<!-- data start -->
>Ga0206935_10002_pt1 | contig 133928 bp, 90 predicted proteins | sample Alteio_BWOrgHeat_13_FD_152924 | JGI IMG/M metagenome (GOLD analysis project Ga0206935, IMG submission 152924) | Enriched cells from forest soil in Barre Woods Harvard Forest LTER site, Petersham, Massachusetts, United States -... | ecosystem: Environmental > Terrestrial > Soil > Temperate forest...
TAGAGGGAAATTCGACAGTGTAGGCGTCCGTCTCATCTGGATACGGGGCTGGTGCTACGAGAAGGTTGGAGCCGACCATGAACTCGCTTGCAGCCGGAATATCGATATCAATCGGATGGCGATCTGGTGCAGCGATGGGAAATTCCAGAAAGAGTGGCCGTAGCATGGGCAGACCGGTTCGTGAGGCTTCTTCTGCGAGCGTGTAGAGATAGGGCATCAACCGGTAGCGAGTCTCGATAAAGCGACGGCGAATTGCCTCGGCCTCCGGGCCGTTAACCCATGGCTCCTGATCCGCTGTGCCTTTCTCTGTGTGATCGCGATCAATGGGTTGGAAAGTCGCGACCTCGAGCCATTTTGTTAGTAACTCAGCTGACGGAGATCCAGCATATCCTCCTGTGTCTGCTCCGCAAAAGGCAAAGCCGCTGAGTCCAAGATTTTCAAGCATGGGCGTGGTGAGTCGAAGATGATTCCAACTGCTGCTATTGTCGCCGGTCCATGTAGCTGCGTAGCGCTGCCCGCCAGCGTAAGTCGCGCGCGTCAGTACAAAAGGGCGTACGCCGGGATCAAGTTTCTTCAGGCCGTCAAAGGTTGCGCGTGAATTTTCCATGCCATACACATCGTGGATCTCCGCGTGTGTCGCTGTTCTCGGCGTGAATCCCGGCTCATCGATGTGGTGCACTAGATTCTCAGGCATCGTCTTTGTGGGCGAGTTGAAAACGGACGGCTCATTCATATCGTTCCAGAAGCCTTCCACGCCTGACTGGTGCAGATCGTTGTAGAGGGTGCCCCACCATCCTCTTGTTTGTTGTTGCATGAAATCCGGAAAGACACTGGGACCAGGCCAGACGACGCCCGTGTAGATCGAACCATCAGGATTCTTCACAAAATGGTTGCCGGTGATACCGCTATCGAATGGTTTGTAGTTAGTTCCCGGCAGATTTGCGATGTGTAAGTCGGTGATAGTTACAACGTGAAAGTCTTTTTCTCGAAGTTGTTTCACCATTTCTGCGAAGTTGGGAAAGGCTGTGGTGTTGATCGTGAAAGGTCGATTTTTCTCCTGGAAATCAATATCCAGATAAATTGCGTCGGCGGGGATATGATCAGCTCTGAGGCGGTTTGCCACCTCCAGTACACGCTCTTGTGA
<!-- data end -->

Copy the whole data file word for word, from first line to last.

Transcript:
>Ga0206935_10002_pt1 | contig 133928 bp, 90 predicted proteins | sample Alteio_BWOrgHeat_13_FD_152924 | JGI IMG/M metagenome (GOLD analysis project Ga0206935, IMG submission 152924) | Enriched cells from forest soil in Barre Woods Harvard Forest LTER site, Petersham, Massachusetts, United States -... | ecosystem: Environmental > Terrestrial > Soil > Temperate forest...
TAGAGGGAAATTCGACAGTGTAGGCGTCCGTCTCATCTGGATACGGGGCTGGTGCTACGAGAAGGTTGGAGCCGACCATGAACTCGCTTGCAGCCGGAATATCGATATCAATCGGATGGCGATCTGGTGCAGCGATGGGAAATTCCAGAAAGAGTGGCCGTAGCATGGGCAGACCGGTTCGTGAGGCTTCTTCTGCGAGCGTGTAGAGATAGGGCATCAACCGGTAGCGAGTCTCGATAAAGCGACGGCGAATTGCCTCGGCCTCCGGGCCGTTAACCCATGGCTCCTGATCCGCTGTGCCTTTCTCTGTGTGATCGCGATCAATGGGTTGGAAAGTCGCGACCTCGAGCCATTTTGTTAGTAACTCAGCTGACGGAGATCCAGCATATCCTCCTGTGTCTGCTCCGCAAAAGGCAAAGCCGCTGAGTCCAAGATTTTCAAGCATGGGCGTGGTGAGTCGAAGATGATTCCAACTGCTGCTATTGTCGCCGGTCCATGTAGCTGCGTAGCGCTGCCCGCCAGCGTAAGTCGCGCGCGTCAGTACAAAAGGGCGTACGCCGGGATCAAGTTTCTTCAGGCCGTCAAAGGTTGCGCGTGAATTTTCCATGCCATACACATCGTGGATCTCCGCGTGTGTCGCTGTTCTCGGCGTGAATCCCGGCTCATCGATGTGGTGCACTAGATTCTCAGGCATCGTCTTTGTGGGCGAGTTGAAAACGGACGGCTCATTCATATCGTTCCAGAAGCCTTCCACGCCTGACTGGTGCAGATCGTTGTAGAGGGTGCCCCACCATCCTCTTGTTTGTTGTTGCATGAAATCCGGAAAGACACTGGGACCAGGCCAGACGACGCCCGTGTAGATCGAACCATCAGGATTCTTCACAAAATGGTTGCCGGTGATACCGCTATCGAATGGTTTGTAGTTAGTTCCCGGCAGATTTGCGATGTGTAAGTCGGTGATAGTTACAACGTGAAAGTCTTTTTCTCGAAGTTGTTTCACCATTTCTGCGAAGTTGGGAAAGGCTGTGGTGTTGATCGTGAAAGGTCGATTTTTCTCCTGGAAATCAATATCCAGATAAATTGCGTCGGCGGGGATATGATCAGCTCTGAGGCGGTTTGCCACCTCCAGTACACGCTCTTGTGA